Just as they were about to leave, something happened which stopped Jason in his tracks. Suddenly, in the corner of the room, a strange patch of light appeared. It was not a bright light, but rather a sort of luminous glow. The patch of light began to spin round and in the middle of it Jason could see a diamond shape, glowing ever brighter.
"Juan!" cried Jason. But as Juan turned round to look, the light had disappeared as suddenly as it had arrived.
"Come on, let's go," said Juan.
"Okay," replied Jason. Maybe the workmen had a point. This was getting weird. Despite the heat, Jason shivered.
When they came out of the building, thick black clouds had gathered on top of the hill.
"Will it rain?" asked Jason.
"Shouldn't think so," replied Juan. "It never rains here in August."
Five minutes later, they were at Juan's home. Juan explained what they had been doing to his mother, a short, rounded, homely sort of woman. She tossed her wavy dark hair proudly and her dark eyes flashed.
"Son los guardianes de los cristales. Es peligroso."
"My mother is very superstitious, just like the workmen."
Juan's father continued. "There is an old belief that there are certain parts of the mountain which should not be built on. Behind them are vast caves, full of crystal. They are guarded by giants. Certain spots where the rock is thinner are used by them to enter and leave the mountain. If anyone covers the spot, the giants take their revenge."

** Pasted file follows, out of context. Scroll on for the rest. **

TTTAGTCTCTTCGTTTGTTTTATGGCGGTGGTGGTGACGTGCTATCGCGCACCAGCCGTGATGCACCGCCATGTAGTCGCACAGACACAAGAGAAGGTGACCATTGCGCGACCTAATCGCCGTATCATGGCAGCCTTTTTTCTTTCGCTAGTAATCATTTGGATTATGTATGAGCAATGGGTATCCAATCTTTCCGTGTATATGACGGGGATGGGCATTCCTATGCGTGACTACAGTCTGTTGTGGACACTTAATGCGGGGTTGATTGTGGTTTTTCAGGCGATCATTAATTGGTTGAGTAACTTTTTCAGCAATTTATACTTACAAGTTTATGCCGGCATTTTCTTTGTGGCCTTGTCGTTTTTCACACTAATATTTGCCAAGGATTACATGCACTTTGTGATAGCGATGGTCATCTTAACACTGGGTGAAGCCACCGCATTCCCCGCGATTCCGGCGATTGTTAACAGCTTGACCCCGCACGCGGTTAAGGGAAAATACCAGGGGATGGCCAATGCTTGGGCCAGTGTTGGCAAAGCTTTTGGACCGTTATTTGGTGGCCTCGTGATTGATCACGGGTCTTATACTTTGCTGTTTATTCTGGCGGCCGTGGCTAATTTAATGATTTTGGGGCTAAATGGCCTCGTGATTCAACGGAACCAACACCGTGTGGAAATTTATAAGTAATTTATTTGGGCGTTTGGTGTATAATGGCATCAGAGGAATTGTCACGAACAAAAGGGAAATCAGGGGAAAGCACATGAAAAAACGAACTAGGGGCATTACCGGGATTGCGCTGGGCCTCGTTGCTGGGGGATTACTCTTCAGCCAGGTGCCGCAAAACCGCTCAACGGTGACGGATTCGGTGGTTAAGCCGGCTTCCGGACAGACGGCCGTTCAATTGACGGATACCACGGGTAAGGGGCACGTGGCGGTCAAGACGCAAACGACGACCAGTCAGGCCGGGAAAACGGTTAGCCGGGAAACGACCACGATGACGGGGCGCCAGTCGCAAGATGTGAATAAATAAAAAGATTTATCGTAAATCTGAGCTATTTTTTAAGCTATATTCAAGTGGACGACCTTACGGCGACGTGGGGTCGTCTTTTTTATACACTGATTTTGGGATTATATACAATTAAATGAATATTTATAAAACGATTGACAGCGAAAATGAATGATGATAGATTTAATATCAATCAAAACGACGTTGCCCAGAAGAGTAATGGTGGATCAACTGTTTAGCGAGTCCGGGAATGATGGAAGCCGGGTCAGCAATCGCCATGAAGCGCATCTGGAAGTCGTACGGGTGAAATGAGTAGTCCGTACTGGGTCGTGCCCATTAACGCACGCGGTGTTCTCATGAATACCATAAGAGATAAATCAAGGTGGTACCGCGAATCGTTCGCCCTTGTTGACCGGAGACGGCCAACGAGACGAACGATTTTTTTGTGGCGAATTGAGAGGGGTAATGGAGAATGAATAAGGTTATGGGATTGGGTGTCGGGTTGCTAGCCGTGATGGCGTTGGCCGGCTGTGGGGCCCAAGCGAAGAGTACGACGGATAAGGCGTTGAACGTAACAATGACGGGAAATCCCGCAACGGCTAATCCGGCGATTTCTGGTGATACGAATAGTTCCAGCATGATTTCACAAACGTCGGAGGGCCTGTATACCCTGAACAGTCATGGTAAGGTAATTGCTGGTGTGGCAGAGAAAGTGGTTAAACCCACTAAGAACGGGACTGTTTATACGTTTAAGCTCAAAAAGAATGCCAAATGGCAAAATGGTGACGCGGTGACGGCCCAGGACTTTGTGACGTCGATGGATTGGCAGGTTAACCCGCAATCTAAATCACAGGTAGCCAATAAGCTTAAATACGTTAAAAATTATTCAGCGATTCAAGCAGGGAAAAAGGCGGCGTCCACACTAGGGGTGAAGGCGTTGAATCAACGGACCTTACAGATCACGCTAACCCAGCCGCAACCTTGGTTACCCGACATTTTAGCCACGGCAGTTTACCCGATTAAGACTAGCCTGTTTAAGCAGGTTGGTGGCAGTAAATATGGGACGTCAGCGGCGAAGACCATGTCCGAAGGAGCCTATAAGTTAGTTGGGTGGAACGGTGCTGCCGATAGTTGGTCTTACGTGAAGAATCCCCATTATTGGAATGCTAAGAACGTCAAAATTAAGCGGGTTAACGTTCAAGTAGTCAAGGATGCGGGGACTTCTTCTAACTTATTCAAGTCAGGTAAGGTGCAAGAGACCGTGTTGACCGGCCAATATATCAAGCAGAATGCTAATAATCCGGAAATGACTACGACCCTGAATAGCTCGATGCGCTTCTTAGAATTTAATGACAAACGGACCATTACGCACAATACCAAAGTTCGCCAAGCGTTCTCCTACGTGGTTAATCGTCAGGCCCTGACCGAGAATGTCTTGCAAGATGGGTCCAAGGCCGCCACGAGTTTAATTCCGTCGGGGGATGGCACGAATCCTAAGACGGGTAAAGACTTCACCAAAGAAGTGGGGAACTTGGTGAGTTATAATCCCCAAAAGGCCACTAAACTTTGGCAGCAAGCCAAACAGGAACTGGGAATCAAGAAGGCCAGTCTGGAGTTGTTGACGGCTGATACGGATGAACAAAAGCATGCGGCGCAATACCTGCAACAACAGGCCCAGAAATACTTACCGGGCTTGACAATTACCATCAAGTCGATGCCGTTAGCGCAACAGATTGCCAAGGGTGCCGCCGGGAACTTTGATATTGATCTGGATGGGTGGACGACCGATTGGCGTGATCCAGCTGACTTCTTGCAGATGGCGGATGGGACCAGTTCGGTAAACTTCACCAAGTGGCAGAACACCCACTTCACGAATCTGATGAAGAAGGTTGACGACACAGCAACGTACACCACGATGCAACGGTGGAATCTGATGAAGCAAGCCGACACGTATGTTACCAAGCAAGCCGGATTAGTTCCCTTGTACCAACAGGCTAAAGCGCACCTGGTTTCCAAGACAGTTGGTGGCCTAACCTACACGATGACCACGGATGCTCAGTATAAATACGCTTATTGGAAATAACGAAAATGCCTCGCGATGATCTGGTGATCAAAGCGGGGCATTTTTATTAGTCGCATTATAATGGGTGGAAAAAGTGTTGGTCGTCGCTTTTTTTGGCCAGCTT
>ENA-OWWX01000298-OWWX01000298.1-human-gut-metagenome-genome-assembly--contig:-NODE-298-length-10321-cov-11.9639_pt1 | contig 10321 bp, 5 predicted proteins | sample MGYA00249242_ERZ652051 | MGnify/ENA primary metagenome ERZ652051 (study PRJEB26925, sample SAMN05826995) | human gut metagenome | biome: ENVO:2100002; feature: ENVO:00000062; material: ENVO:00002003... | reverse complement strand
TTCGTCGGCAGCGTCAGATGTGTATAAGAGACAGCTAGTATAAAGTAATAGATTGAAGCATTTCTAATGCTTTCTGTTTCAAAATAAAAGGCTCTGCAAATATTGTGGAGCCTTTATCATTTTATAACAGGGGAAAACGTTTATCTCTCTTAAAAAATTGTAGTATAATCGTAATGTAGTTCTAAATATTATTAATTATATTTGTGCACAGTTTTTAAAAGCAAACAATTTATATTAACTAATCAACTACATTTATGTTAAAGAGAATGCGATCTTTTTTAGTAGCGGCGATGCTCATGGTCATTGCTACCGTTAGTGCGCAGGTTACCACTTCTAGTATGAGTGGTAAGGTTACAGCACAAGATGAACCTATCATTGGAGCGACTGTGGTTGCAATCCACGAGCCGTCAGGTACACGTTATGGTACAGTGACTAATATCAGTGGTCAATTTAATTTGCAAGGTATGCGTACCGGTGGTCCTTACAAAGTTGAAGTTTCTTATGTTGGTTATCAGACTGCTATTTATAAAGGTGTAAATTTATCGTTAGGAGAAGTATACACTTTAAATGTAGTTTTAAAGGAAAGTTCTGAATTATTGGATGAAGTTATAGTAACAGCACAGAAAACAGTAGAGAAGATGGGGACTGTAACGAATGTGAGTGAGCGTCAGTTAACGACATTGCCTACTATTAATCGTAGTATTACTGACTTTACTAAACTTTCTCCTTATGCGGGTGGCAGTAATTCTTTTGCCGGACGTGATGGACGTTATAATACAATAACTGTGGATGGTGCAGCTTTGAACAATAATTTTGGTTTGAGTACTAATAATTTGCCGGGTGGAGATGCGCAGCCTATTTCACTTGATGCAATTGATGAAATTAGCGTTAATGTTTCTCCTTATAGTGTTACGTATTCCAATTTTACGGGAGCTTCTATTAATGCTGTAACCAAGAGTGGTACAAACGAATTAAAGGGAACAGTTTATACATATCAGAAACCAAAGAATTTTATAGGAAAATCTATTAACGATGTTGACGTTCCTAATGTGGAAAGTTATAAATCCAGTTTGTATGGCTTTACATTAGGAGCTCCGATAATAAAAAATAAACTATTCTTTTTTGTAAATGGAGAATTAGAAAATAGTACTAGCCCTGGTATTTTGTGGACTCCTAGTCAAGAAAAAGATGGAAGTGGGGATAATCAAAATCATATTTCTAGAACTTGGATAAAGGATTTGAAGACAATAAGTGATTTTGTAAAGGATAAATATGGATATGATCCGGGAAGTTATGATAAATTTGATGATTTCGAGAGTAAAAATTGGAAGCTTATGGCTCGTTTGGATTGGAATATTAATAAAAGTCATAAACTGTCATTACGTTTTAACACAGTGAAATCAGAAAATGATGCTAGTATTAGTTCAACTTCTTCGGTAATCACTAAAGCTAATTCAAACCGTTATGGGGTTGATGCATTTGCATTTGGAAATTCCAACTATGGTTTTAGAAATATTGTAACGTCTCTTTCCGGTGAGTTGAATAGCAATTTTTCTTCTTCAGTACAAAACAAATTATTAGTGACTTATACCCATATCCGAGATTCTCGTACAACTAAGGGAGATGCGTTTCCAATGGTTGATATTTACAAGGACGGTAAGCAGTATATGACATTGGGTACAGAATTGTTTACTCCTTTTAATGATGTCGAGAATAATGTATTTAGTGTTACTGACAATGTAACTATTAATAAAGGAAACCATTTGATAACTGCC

"It's rubbish, of course," said Juan, "but my mother believes it." He gave his mother an affectionate hug.
She suddenly laughed too,
"So! Churros para los ni¤os?"
The word "churros" made Jason forget the mystery of the explosion for a while. Within a very short time there was a plate of golden churros in front of them. Jason devoured them hungrily.
"¨M…s?" asked Juan's mother. Jason could not resist the chance to eat even more. The "churros" just melted into his mouth. They were wonderfully sweet and syrupy.
All too soon, it was time to go back. As they left Juan's home, Jason noticed a strange-looking man sitting on a bench in front of the house. He was an oldish man with a long pointed beard. Despite his age, he wore light colours unlike the other older men Jason had seen in the village. His trousers were a very light brown and his blazer just a shade darker. On his head he had an old-fashioned straw boater. Jason was most impressed by the golden walking stick he held. It gleamed and glistened and seemed to give off a light of its own.
As they walked by, the old man got up and raised his hat to Jason and Juan, then using the wonderful golden stick to help him, he slowly set off down the hill.
"Do you know him? asked Jason.
"Uh-huh. Probably just another tourist."
As they drove back down the hill, they could just hear the opening numbers of a pop concert that was taking place in town. The air vibrated with every sound. The black clouds overhead seemed to be closing in in time to the music.
Just as Jason hopped out of the jeep in front of the villa, the first drops of rain were falling.
"Come and look at this," called Dad, as Jason walked through the door.